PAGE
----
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A grand musical innings came to an end last Wednesday, on June 13, with the passing away of Mehdi Hasan, an icon of this country whose admirers in sheer numbers are greater across the Wagah border. It was torture to see him suffer from so many ailments for the last 11 years, after he was afflicted by a stroke for the first time in late 2000.
Hasan was born in a village in Rajasthan in 1927 in a family of classical musicians. He practised under stalwarts for hours, an experience which stood him in good stead when he gave scintillating performances, live and recorded.

Hasan was given the title of Shahenshah-e-Ghazal in appreciation of his style of rendering the most musical of all forms of poetry. He was a stickler for perfection, who took great pains to learn the correct pronunciations of difficult words. His yen for authenticity was also reflected in his choice of musical notes and their execution.

To say that he was the king of ghazals would, however, limit his excellence to only one genre of music. He was a virtuoso of
semi-classical music too. He rendered thumri with great aplomb. Similarly, he rendered folksongs with equal ease; not just Rajasthani folksongs but those from other parts of the northern Subcontinent as well. His rendition of sufi music was flawless. A case in point is Ki Janan Mein Kaun Bulleya which is guaranteed to stir the heartstrings.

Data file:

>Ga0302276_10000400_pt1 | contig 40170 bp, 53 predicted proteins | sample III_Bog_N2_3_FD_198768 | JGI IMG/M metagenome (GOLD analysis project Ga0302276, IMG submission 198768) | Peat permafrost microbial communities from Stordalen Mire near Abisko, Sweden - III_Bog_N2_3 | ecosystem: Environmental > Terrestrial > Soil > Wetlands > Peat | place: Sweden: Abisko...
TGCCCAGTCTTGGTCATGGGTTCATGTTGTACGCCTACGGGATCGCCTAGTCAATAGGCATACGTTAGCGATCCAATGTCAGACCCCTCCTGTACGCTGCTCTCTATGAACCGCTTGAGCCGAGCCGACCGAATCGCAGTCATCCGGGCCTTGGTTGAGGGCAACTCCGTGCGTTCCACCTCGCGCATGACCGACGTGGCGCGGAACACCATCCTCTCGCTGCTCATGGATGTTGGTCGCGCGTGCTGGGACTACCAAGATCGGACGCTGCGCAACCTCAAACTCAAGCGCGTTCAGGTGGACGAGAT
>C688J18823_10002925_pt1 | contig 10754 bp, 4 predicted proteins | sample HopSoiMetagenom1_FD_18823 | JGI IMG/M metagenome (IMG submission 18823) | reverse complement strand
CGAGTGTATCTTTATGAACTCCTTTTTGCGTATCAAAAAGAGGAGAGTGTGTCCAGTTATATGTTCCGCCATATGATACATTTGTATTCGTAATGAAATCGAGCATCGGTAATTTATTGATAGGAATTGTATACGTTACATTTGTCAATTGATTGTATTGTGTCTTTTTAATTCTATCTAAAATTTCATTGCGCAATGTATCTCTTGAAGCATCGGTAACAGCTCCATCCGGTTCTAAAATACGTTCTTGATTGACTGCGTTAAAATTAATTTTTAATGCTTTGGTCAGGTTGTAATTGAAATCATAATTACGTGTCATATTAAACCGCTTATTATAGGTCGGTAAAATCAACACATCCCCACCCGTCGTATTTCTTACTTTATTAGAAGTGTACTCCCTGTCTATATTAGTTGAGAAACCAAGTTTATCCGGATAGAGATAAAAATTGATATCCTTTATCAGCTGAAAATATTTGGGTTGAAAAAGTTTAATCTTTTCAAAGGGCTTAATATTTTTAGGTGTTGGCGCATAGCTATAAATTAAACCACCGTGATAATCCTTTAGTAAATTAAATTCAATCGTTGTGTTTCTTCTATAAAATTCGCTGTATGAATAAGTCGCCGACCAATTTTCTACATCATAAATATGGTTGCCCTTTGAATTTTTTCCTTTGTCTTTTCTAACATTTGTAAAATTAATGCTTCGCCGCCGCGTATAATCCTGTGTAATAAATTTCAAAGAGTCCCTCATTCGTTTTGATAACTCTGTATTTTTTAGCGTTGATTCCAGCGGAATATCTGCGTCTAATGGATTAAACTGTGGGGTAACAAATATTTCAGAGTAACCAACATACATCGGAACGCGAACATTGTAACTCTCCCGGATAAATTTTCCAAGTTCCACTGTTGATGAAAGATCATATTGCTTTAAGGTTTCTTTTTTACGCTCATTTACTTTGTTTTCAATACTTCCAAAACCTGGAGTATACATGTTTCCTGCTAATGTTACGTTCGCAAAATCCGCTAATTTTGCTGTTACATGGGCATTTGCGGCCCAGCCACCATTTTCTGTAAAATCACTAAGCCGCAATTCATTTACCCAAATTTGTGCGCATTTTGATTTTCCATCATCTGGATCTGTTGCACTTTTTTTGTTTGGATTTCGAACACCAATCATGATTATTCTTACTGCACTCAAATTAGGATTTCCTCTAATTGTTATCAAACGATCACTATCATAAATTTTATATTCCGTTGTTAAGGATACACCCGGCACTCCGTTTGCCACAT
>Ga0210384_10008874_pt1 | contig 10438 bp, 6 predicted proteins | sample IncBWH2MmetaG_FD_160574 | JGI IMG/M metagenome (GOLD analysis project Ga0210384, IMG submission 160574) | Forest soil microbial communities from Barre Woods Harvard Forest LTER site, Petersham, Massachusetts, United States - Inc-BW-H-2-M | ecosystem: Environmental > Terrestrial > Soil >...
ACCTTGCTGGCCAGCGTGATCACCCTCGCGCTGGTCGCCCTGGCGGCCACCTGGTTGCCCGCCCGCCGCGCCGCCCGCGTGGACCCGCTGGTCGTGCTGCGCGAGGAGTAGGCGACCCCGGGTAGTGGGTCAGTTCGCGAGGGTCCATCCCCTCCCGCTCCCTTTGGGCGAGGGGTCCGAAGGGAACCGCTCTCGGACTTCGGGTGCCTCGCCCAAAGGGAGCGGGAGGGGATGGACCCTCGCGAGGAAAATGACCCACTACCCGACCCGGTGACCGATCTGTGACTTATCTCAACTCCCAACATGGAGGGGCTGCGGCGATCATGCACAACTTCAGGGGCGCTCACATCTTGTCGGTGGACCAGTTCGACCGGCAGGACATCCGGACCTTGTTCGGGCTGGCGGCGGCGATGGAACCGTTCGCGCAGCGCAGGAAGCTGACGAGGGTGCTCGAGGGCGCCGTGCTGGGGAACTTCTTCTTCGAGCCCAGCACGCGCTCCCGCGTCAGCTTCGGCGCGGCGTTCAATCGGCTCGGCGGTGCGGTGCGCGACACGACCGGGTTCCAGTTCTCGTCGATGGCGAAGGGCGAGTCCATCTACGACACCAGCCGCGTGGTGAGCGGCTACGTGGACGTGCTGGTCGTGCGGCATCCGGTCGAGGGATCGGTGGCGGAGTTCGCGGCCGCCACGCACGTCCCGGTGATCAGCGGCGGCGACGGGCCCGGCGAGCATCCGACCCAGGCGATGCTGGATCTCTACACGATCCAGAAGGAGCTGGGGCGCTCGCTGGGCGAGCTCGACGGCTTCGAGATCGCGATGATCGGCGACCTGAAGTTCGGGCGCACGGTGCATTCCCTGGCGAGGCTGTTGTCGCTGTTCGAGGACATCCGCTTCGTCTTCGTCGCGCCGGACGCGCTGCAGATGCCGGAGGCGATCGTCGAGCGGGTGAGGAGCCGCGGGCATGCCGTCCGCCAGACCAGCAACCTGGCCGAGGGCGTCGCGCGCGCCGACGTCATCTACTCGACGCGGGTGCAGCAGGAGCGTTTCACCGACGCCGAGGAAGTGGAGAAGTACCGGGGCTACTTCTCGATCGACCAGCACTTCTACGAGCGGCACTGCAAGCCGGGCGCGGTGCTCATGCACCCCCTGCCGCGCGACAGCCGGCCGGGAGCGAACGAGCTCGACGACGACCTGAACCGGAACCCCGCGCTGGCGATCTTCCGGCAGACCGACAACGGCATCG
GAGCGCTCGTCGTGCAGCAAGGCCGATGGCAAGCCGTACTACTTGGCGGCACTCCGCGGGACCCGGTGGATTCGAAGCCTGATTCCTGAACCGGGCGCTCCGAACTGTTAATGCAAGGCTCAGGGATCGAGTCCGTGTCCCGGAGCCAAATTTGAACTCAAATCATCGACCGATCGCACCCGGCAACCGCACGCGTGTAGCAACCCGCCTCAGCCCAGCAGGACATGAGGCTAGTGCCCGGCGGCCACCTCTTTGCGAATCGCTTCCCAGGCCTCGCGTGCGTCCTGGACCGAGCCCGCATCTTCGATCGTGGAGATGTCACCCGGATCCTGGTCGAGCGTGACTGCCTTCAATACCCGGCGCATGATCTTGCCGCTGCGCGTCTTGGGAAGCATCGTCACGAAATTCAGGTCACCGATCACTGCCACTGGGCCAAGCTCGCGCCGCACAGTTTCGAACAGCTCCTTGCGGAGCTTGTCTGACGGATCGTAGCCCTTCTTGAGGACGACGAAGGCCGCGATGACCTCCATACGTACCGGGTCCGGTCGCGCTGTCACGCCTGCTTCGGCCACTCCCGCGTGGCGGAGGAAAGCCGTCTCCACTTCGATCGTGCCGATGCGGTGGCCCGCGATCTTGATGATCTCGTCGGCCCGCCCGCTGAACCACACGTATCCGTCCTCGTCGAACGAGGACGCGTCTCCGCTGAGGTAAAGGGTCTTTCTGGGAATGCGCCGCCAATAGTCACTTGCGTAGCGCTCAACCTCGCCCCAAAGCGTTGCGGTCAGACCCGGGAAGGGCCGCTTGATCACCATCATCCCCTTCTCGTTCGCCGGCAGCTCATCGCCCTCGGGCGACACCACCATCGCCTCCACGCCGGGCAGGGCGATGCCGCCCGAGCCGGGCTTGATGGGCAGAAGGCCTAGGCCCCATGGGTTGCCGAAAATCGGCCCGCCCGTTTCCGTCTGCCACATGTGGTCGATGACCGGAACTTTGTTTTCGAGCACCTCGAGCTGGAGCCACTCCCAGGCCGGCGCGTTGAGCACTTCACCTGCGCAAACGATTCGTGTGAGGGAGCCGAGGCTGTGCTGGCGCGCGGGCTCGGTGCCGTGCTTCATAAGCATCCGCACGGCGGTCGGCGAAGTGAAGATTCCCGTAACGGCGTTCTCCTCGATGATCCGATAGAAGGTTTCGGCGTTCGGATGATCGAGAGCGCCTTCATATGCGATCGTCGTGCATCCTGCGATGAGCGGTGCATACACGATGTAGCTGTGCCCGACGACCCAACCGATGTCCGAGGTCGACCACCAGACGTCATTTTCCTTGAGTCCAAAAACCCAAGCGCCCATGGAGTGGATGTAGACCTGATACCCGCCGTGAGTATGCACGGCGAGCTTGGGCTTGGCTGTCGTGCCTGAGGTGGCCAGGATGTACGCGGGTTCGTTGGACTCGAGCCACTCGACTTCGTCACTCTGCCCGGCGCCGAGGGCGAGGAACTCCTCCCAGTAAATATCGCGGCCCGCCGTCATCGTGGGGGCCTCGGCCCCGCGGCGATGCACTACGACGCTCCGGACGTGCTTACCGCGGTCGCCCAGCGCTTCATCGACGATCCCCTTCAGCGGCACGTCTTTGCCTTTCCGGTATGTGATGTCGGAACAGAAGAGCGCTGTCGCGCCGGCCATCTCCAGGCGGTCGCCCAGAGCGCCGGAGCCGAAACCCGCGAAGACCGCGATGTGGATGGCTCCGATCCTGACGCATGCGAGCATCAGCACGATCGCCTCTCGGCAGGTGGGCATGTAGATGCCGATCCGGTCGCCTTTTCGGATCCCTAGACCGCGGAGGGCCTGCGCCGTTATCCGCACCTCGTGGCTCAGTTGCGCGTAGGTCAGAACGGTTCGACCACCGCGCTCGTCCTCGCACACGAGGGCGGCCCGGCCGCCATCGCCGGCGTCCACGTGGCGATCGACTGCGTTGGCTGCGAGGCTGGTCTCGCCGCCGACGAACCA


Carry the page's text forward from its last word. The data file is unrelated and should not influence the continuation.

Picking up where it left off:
As a film singer, Hasan impressed the masses but none of his popular film ditties can be termed pedestrian. It was not for nothing that he bagged nine Nigar Awards, six of them in a row, not to mention the many other coveted awards he received in the Subcontinent.

– Asif Noorani
The writer is the compiler and editor of Mehdi Hasan: The Man and His Music which is accompanied by two CDs of rare recordings by Mehdi Hasan.

First published in the Adbuzzzz Section of The DAWN National Weekend Advertiser on June 17, 2012.